Presuppositions

Presuppositions

Posted on July 2, 2017

Written by

In this edition of Setting the Record Straight, Dr. Jason Garwood preaches a message on dealing with presuppositions in the Christian faith. This was sermon number one in the ‘Politics & Religion’ series preached at Colwood Church in the fall of 2016. Thanks for listening!

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He Shall Have Dominion

Posted on April 4, 2020

Written by Kenneth L Gentry

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This audiobook is still being completed. For now, please enjoy it as is.

Is Christ’s Church Predestined To Failure?

The vast majority of those who call themselves evangelical Christians believe that the Church of Jesus Christ has been predestinated by God to fail in history. “It cannot possibly succeed!” Millions of Christians believe that the Church will be “raptured” soon, removing Christians from the turmoils and responsibilities of this life.

Rev. Kenneth L. Gentry Th.D., argues otherwise in He Shall Have Dominion. He shows that Christians have many great things to accomplish for Christ before Christ returns bodily to earth.

Two centuries ago, Protestant Christians believed that they would die before Jesus came back to earth. This affected the way they thought, prayed, worked, and saved. They built for the future. They were future-oriented. They were upper-class. Today, many Protestants believe that Jesus is coming back soon, so they will not have to die. This belief affects the way they think, pray, work, and save. They are present-oriented. They are lower-class. He Shall Have Dominion refuted this outlook, verse by verse.

Most Protestants today believe that Jesus cannot rule successfully through His people in every area of life until He returns to earth bodily and sits on a political throne in Jerusalem. (Mormons believe this too, only they think the throne will be in Independence, Missouri.) Other evangelical Christians believe that Jesus cannot rule through His Church until after the final judgment, after Satan is cast into the lake of fire, and that He will never sit on a throne in Jerusalem.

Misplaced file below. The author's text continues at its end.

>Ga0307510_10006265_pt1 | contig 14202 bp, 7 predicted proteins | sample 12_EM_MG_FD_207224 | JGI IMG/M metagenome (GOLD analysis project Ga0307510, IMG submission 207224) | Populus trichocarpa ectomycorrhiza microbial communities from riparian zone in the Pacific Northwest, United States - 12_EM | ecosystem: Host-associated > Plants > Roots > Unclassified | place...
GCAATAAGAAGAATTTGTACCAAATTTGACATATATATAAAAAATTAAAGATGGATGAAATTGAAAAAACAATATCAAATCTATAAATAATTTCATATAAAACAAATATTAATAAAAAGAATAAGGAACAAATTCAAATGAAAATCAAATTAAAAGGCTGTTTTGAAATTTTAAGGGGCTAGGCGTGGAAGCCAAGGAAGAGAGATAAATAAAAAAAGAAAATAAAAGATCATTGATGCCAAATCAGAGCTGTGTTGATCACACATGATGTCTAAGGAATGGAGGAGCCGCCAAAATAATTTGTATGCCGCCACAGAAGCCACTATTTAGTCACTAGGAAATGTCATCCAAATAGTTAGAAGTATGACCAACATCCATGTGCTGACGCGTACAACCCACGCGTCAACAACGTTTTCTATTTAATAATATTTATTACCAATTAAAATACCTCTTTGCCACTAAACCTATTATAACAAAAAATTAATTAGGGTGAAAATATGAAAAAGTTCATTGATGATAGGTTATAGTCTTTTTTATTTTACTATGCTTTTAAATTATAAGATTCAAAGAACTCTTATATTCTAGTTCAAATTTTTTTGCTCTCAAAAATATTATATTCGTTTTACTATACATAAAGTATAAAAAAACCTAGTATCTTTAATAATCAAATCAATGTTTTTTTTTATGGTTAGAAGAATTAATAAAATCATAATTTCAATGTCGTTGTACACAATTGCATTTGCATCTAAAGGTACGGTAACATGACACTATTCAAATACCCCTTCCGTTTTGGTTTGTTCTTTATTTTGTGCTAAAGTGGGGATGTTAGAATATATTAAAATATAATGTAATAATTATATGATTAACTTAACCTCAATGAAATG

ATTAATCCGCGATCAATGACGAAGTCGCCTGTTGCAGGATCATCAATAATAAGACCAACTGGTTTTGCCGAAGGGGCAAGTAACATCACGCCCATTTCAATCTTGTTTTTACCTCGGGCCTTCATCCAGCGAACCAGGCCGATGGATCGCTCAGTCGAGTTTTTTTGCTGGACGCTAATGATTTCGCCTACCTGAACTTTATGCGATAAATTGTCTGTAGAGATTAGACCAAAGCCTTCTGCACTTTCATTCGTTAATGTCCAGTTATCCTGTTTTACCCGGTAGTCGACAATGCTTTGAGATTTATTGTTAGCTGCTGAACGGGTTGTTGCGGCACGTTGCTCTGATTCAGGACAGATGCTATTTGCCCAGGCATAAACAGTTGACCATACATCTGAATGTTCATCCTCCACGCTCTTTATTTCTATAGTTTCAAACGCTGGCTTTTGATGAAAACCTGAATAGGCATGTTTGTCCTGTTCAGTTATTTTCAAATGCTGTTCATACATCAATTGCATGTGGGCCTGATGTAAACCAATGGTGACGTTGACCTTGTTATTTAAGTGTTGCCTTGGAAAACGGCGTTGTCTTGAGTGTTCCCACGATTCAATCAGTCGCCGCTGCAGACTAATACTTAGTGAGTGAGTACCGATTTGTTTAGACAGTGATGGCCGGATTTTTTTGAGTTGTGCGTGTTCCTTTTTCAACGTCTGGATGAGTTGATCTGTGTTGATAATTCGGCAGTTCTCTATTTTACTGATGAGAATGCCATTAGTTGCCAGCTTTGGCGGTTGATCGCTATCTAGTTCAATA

One tiny group believes that Jesus, just like Satan, does not need to be physically present in order for His people to exercise dominion in every area of life. The kingdom of God in history, just the kingdom of Satan in history, operates as God always intended: without the bodily presence of its Master. Jesus, like Satan, rules in history representatively. He Shall Have Dominion shows why.

Most Christians believe that the healing effects of Christ’s gospel of salvation are limited to the individual soul, the Christian family, and the institutional Church. They believe that the gospel can heal personal governments, family governments, and Church governments, but it cannot heal civil governments. They believe that the power of sin in history is greater than the power of Jesus Christ and the Holy Spirit, at least outside of the Church and the family.

One tiny group believes that Christ’s salvation is as comprehensive as Adam’s rebellion, and more powerful in history as time goes on. He Shall Have Dominion makes this case.

He Shall Have Dominion is a positive book: positive about the future of the Church. He Shall Have Dominion teaches that Christians will exercise dominion in history. It therefore teaches responsibility. This is why its message is hated. Today’s Christians have been taught that they must flee responsibility, for Jesus’ sake. They would rather believe that God has predestined His Church to failure than believe that they are personally responsible for transforming society. This is why the Church is so weak in our day.

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The Problem with Seminaries

Posted on June 26, 2020

Written by Gary North

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So, you want to become a minister. First, however, you need training. You think you should go to seminary. A word of warning: seminaries are staffed by people who learned to write term papers in their teens or early twenties, and who then decided to parlay that peculiar skill into lifetime employment. Seminaries are not staffed by successful ex-pastors; successful pastors remain in the ministry. Seminaries are staffed by baptized college professors who chose to specialize in a field so obscure that no college has a sufficient number of students to make hiring them come close to paying off.